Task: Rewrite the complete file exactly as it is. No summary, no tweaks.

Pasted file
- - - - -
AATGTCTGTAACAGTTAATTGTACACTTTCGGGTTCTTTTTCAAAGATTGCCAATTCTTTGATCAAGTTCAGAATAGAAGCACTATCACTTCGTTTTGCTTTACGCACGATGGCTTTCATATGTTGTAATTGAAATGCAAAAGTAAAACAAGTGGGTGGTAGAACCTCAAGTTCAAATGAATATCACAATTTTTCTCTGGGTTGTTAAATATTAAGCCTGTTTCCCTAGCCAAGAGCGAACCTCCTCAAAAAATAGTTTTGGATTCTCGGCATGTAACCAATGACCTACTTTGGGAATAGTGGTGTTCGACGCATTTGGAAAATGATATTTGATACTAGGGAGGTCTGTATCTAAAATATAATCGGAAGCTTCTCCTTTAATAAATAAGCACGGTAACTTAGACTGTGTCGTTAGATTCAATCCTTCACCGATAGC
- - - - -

AATGTCTGTAACAGTTAATTGTACACTTTCGGGTTCTTTTTCAAAGATTGCCAATTCTTTGATCAAGTTCAGAATAGAAGCACTATCACTTCGTTTTGCTTTACGCACGATGGCTTTCATATGTTGTAATTGAAATGCAAAAGTAAAACAAGTGGGTGGTAGAACCTCAAGTTCAAATGAATATCACAATTTTTCTCTGGGTTGTTAAATATTAAGCCTGTTTCCCTAGCCAAGAGCGAACCTCCTCAAAAAATAGTTTTGGATTCTCGGCATGTAACCAATGACCTACTTTGGGAATAGTGGTGTTCGACGCATTTGGAAAATGATATTTGATACTAGGGAGGTCTGTATCTAAAATATAATCGGAAGCTTCTCCTTTAATAAATAAGCACGGTAACTTAGACTGTGTCGTTAGATTCAATCCTTCACCGATAGC